Angela’s brother Richard phones Angela out of the blue after their mother’s funeral, to invite her, her under-employed husband of twenty years, Dominic, and their three kids (athletic Alex, age 17; born-again Daisy, 16; and dreamy Benjy, 8) – to spend a week’s holiday with him and his new wife, Louisa, and stepdaughter Melissa (age 16) in a rented house in the hilly countryside of Herefordshire on the Welsh border. Although resentful of Richard because of the years she spent dealing with their mother’s long, alcoholic decline while her financially successful younger brother paid the bills and kept his distance, Angela accepts his invitation –  unable to take her family on any vacation at all otherwise, much less to a more exotic locale, as she pointedly reminds Dominic, the failed family breadwinner. Five weeks from the surprising phone call, they’ve all met up at the shabby but comfortable rental house and started getting to know each other, somewhat stiffly and awkwardly.*
Sentence fragments. Many fragments. Passing thoughts, random images, partial memories, inchoate yearnings. (This was how I thought of starting out the review, but I was afraid it would sound negative, and I want readers of literary fiction to read The Red House, even though it is more like A Spot of Bother,** the author’s second novel, than his more popular first, The Curious Incident of the Dog in the Night-Time.)
It takes a while to get used to the poetic style of the author’s writing. (Sentence fragments. Many fragments.) You don’t always know what is being thought or who is doing the thinking at first, but this is the way the author gets the reader into the characters’ heads. People don’t think in fully-formed, coherent paragraphs, or even in full sentences, sometimes not even verbally.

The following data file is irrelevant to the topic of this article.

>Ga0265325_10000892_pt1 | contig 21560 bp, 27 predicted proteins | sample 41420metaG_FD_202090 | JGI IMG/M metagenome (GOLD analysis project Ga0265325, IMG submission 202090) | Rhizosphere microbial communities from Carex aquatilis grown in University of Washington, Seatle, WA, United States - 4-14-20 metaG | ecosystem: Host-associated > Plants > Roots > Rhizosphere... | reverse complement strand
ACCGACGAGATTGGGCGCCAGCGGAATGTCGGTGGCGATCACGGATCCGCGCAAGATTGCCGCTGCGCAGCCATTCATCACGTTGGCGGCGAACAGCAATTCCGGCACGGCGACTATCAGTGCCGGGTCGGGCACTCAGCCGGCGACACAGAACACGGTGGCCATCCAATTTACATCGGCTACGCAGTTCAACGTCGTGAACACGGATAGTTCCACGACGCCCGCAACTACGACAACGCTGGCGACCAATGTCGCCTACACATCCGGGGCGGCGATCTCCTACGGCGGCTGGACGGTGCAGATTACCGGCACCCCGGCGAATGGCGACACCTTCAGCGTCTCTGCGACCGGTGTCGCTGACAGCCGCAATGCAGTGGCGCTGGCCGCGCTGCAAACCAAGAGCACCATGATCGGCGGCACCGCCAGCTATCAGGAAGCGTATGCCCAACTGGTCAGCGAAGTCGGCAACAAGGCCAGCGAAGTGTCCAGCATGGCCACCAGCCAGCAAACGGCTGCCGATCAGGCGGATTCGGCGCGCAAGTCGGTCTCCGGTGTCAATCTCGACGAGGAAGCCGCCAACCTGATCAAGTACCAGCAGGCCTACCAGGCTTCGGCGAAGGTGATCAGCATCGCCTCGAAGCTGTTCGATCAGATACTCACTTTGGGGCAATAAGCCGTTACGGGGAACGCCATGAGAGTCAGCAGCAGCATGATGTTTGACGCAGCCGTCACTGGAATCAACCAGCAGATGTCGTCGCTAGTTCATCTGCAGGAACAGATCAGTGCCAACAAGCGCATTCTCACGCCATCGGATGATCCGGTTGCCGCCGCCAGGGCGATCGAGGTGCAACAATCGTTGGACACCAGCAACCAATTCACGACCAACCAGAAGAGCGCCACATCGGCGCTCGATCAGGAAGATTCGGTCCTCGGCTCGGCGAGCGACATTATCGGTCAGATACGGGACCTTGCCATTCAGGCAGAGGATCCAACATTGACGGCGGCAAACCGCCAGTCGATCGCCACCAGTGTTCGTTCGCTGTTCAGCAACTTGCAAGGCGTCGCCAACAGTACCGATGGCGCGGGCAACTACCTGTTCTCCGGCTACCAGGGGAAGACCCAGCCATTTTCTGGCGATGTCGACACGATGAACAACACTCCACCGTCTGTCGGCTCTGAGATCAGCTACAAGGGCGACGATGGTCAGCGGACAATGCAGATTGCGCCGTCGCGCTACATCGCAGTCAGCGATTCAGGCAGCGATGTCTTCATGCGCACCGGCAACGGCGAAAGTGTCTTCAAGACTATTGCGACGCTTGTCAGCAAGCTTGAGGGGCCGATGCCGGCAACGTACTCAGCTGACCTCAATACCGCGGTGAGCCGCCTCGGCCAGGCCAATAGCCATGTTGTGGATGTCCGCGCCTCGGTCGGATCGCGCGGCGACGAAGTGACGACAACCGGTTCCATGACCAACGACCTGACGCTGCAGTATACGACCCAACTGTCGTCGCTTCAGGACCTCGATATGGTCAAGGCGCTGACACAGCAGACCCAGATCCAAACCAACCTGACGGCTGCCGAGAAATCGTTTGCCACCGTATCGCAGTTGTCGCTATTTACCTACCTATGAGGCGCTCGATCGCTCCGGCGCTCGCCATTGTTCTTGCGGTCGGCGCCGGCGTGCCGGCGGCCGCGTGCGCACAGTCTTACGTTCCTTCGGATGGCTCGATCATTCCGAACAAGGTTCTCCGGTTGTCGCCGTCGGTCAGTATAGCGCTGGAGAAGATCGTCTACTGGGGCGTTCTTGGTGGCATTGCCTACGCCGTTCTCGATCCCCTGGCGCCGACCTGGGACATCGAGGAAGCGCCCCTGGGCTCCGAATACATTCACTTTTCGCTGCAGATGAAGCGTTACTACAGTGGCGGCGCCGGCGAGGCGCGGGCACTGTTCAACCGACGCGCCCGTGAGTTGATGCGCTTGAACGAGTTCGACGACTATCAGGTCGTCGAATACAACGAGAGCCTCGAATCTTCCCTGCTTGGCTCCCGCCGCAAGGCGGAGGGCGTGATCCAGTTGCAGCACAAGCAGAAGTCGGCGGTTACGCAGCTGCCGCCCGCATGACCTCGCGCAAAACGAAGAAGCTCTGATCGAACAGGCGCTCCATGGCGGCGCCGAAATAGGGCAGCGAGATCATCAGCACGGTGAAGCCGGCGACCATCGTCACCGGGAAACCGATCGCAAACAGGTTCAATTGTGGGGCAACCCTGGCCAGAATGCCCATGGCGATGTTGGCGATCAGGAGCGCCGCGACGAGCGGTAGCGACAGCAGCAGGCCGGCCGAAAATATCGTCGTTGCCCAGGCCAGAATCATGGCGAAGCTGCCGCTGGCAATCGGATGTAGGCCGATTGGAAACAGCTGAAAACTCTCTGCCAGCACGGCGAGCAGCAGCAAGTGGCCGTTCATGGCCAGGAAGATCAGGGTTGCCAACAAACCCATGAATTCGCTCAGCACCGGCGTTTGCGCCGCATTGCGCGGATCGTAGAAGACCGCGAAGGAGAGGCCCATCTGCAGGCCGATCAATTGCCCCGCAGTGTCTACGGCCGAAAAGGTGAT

Also confusing at first is the way the author uses italics instead of quotation marks to signify that a character is talking, not thinking – the opposite of the usual use of italics. I don’t know why the author decided to do this. Maybe just because most of the book would have been italicized if it had been done the usual way.
Even those who aren’t relative strangers to each other learn something about their siblings, spouses, parents, children, or themselves during the week away – some good, some bad – and have had to revise their thoughts about themselves or someone else during their time outside of usual life. Nothing is charming or particularly heartwarming (no group-hugs), but the brief period of togetherness makes their individual lives of quiet desperation a little less lonely and desperate.

*understatement of the year
**understatement of THAT year

Read a Telegraph article about author Mark Haddon here, which includes a short excerpt from near the beginning of The Red House.

Disclosure: I received an e-galley of this book from Doubleday through NetGalley.

The Red House
Haddon, Mark
Doubleday
June 12, 2012